State’s procurement policies still slack for minority, women-owned businesses
Last July, Gov. Terry McAuliffe signed Executive Order 20, requiring that state agencies award 42 percent of the contracts to supply goods and services to Small, Women and Minority-owned (SWAMs) firms.
The Governor said this would be the highest percentage of state contracts to go to certified SWAMs since 2004. Currently SWAMs receive only about 5 percent of the $5 billion the state spends on good and services to operate.
Executive Order 20 also expanded set-asides portions of contracts open only to bids from small businesses.
To measure the response to Executive Order 20 from SWAMs and other businesses affected by it, the Virginia Department of Commerce and Trade and Department of Small Business and Supplier Diversity (DSBSD) staged a series of regional listening sessions or roundtables.
Six were scheduled; the fifth was held October 10 in Newport News to hear concerns from SWAM owners about procurement policies and resources which would enable them to compete for contracts.
According to Syd Dorsey, Advisor for Small Business Equity and Development with the Department of Commerce and Trade, she and other officials fielded and asked questions about a variety of uses from SWAM owners.
Many questions were about the Electronic Procurement Portal or eVa, which is a website SWAMs may use to be alerted of projects to bid on via the Internet.
She said there were questions during the roundtables or “listening events” on business assistance, grants and other financial resources available to sustain their operations.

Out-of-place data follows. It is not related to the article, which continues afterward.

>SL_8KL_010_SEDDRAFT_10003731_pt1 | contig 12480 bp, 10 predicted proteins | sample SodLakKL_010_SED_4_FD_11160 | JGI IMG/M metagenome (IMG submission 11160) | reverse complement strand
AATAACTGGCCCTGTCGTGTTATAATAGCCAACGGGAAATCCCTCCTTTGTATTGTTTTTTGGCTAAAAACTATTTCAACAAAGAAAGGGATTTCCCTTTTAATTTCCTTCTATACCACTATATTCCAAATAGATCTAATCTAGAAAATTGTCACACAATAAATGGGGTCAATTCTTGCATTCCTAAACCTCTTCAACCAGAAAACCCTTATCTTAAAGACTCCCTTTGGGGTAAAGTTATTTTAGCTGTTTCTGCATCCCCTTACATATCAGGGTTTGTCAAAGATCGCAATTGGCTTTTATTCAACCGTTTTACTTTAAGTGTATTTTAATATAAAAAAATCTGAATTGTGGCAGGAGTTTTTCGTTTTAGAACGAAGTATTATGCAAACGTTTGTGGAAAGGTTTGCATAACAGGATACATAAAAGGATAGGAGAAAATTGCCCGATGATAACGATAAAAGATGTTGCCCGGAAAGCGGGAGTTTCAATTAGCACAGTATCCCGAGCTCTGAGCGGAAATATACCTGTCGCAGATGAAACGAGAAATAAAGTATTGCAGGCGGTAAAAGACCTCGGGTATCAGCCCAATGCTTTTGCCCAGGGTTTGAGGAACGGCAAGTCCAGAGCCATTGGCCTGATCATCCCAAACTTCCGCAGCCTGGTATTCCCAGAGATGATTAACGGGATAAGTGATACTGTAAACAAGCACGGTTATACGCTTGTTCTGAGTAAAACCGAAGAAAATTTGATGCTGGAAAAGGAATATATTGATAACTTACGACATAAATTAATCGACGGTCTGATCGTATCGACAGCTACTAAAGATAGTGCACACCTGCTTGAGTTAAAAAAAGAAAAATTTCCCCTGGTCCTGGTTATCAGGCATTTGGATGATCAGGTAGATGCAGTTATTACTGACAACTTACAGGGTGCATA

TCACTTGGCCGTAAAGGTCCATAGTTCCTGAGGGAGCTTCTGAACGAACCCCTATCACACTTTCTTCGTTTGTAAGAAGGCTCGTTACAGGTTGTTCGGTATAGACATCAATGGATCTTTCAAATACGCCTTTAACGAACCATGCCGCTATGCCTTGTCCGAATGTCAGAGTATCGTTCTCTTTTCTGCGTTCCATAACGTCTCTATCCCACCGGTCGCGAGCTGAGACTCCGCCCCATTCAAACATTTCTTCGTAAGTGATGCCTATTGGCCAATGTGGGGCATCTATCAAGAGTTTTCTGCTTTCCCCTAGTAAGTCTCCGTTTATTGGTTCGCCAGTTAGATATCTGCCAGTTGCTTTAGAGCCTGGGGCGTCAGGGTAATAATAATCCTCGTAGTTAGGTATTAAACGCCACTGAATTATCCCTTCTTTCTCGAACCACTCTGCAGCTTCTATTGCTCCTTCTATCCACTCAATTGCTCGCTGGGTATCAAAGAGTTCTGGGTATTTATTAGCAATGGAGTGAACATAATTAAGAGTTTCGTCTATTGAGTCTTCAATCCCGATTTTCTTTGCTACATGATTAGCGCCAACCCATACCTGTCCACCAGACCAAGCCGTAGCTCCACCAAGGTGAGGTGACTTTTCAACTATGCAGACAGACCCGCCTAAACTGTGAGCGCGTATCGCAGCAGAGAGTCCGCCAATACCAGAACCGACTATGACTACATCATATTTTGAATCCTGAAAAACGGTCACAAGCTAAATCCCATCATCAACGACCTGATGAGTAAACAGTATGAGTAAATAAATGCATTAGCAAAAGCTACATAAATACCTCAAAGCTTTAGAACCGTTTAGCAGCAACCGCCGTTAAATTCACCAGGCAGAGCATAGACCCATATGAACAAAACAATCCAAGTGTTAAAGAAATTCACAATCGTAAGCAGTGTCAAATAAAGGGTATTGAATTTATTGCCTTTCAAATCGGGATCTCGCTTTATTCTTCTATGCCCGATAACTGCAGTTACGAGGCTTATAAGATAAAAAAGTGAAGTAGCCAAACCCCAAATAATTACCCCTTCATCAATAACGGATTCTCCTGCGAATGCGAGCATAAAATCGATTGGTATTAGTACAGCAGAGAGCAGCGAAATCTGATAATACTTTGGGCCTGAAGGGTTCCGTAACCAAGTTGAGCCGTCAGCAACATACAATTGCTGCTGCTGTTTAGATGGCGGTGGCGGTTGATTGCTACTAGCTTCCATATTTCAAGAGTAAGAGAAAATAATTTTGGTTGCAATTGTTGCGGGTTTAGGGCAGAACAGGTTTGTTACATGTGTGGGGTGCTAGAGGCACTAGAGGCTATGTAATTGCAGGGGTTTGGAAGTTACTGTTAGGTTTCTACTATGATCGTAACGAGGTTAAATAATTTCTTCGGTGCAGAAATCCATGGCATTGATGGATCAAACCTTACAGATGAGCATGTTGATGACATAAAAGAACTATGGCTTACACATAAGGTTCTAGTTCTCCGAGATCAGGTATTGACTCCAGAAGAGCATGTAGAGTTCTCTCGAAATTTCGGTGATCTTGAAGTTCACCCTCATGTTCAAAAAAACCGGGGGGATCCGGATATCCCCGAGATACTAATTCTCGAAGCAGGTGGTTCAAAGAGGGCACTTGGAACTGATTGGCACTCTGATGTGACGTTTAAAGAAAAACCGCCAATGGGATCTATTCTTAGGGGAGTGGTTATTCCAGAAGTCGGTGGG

During the SWAM roundtable event on October 10, a question was asked about the existing barriers Women, Black and Minority owned enterprises (WMBEs) have been facing in elevating their share of state procurement contracts.
Executive Order 20 concentrates on expanding procurement opportunities for SWAMs which include firms called “small businesses.”
In Virginia, a business with up to 250 employees and revenue of $10 million in revenue for a two year period is defined as small.
Many of these firms which earn more in revenue are owned by white males, and place MWBEs at a disadvantage in competing with them for contracts.
Executive Order 20 seeks to remedy this factor by creating a “micro-business” designation which covers businesses with fewer than 25 employees and less than $3 million in annual revenue.
“This is a good first step we applaud,” said Bruce Williams, who raised the question during the October 10 listening event. ”But this still places MWBEs in competition with mostly advantaged white male-owned businesses.”
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